Pandora's box

20 October 2010

There was a moment on Saturday afternoon when I got the willies. I saw nothing but an abyss before us. Let’s give Letwin the benefit of the doubt as to his principled reservations about Boris’ intentions. And let’s grant that principled Remainers did not disgrace themselves by falling upon his amendment as a yet another device to delay, frustrate or wreck the process of departure. It’s fair enough that they should be holding out for a change of heart on the part of the public, reinforced by the coincident million or so in Parliament Square. In their hearts, however, they must know they are playing a dead bat with the demo at odds with the public mood: ComRes’ poll of 26,000 adults taken between 2 and 14 October shows that 54% of the public want the UK to abide by the referendum result and leave the EU, regardless of the way they voted in the 2016 Referendum; and that there is a decisive majority of 50% leave vs 42% remain.

And here’s the thing: regardless of their private principles, MPs are close to creating a constitutional vacuum. They won’t permit any kind of resolution, neither letting the Government conduct its business, nor agreeing upon an alternative Government from the current crop of Parliamentarians, nor allowing the election which might resolve the matter. This is a Pandora’s box which - as the ancients warned us - may be expected to give rise to pandemonium.


Now others will fill the vacuum. The first example is Boris’s disingenuous approach to the Benn Act. This enables his antagonists to reinforce the story that his unreliability vindicates further devices to delay, frustrate or wreck his programme. But what else could he do in the face of the unprecedented Commons machinations? Now he will find himself back in the Scottish Court where remedies are said to exist by way of other Government officers writing the Benn Act letter as plaintiffs prefer it. Were the Courts to accept this (and we’ve seen they’re in an interventionist mood), it would trigger a definitive constitutional crisis, that is several bodies in contention for the exercise of legitimate power. Does this place the Government in denial, proposing to revisit the Commons on Monday or Tuesday, when its very legitimacy may be coming into question? Me, I’d see such attempts as the best route to an orderly outcome, but they could come badly adrift.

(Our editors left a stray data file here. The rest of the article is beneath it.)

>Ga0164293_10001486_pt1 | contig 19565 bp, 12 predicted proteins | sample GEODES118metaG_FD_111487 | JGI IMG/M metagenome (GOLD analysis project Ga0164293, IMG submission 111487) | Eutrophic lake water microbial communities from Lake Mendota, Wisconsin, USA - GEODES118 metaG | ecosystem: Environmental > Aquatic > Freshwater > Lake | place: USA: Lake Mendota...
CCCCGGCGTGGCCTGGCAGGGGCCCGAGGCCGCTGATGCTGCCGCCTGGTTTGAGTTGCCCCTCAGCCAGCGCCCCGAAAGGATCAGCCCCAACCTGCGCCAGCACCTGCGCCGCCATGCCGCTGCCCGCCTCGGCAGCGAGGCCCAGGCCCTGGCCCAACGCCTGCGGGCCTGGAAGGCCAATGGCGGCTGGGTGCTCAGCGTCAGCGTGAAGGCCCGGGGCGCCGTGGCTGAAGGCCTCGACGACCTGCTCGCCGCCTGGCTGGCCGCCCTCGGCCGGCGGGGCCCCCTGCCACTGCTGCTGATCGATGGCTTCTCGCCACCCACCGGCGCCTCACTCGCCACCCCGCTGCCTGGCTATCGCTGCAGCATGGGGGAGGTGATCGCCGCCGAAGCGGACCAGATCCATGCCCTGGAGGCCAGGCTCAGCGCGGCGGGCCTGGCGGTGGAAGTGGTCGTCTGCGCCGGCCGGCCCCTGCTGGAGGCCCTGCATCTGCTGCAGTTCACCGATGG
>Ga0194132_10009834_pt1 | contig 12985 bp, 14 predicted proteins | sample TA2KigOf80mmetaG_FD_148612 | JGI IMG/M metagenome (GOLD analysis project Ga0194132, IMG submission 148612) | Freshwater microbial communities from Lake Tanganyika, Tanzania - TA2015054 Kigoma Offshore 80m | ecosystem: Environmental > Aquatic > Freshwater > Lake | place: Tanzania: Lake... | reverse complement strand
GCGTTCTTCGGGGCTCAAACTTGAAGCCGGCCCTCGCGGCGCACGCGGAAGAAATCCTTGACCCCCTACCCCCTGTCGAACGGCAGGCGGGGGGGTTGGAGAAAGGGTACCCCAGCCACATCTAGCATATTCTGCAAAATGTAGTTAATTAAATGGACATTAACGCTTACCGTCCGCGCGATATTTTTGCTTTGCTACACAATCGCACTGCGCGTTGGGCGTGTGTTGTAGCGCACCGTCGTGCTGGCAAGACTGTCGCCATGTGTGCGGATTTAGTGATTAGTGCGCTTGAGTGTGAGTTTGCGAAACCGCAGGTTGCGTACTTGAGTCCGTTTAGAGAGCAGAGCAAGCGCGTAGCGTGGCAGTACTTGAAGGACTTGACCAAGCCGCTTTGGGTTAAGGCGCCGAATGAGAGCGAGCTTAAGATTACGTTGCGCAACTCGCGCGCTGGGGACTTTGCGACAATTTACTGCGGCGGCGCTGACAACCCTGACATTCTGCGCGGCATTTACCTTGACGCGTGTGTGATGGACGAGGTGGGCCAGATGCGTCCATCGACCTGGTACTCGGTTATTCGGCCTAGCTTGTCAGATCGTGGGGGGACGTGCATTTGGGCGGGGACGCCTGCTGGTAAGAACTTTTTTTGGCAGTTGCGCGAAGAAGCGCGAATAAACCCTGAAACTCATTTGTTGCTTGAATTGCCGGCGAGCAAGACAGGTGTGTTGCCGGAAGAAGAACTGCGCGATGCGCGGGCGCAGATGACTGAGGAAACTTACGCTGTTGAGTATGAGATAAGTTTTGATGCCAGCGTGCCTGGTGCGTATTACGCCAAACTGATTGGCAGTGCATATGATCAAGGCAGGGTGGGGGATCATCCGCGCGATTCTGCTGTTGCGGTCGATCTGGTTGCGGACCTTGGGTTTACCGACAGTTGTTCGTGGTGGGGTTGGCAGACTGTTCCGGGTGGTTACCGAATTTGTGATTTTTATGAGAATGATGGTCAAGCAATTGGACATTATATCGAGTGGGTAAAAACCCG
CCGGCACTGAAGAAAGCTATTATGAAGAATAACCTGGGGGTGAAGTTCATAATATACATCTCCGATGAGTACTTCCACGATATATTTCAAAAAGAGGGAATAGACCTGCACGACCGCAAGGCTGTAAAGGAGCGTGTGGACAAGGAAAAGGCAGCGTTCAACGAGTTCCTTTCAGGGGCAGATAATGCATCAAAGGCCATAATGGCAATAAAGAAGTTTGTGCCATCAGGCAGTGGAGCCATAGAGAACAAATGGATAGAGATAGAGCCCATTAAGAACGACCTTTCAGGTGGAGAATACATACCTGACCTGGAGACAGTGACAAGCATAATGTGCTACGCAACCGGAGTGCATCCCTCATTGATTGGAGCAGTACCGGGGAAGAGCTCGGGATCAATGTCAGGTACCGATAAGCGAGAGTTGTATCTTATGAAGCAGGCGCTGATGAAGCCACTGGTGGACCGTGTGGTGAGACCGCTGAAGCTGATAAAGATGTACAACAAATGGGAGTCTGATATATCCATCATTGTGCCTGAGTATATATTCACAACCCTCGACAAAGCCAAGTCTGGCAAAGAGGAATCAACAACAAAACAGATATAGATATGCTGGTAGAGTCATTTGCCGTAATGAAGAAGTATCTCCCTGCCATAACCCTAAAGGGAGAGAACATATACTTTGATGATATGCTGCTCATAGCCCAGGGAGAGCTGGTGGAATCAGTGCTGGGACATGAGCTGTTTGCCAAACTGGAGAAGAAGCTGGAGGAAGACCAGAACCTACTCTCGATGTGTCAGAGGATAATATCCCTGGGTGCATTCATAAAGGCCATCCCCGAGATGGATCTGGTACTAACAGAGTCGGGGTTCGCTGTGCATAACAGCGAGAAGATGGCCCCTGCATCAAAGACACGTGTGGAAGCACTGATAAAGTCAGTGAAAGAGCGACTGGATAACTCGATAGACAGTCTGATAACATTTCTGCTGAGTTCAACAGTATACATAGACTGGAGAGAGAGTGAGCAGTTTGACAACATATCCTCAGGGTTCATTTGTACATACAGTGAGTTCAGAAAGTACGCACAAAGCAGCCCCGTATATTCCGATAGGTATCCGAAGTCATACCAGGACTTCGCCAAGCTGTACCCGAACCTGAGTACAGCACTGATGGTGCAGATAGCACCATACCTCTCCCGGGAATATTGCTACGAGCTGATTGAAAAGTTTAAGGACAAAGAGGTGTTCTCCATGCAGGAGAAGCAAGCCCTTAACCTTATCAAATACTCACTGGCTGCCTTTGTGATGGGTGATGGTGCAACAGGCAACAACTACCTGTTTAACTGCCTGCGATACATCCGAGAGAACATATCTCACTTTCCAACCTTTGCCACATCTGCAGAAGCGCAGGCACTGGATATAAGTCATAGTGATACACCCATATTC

There are other moving parts, too many for conclusive capture. The position of the EU is unclear: how seriously do they take Boris’s ambiguous extension request? what are their own inclinations? We may surmise that they are impatient and frustrated, but where do they see the balance of risk? Silence may concentrate the minds of British Parliamentarians but runs the risk of no-deal on 31 October. Assent - early or eventual - to an extension offers the possibility of an orderly resolution through a British election or referendum, but the polls deny a return to the European fold. I’m guessing they’ll dither and then - if the Brits don’t perform this week - extend.

Back home, the Speaker may rule revisiting Boris’ revised WA out of order. I’d discount this, as the Government’s Parliamentary officers ought to be able to muster an argument and the Commons’ mood is to revisit the matter. (Twenty-four hours later this is revealed as a poor call as the Speaker knocked it back!) The Opposition is going through its own private agony of attaching a referendum amendment. This seems inevitable, with the spectacle of squirming Labour MPs no compensation for the increased uncertainty the amendment presents. The DUP is hinting that it may throw in with this rather than allowing the deal through. No-one should disregard their justified feelings of betrayal.


I have got over the worst of my funk from Saturday afternoon, but I still see only a disagreeably narrow path for an orderly resolution. If the Courts bring the Government’s legitimacy into question; if Parliament continues to decline a decision or an election; if either side takes its incitements beyond a threshold which no-one can identify for sure, but which comes closer with every provocation; well the ancients warned us of the demons which break loose from Pandora’s box. A final note from the past. The senators of Rome spoke of themselves as “conscript fathers”, in token of the responsibility which they understood themselves to bear. Would it be out of order to hope for such seriousness of purpose from the House of Commons?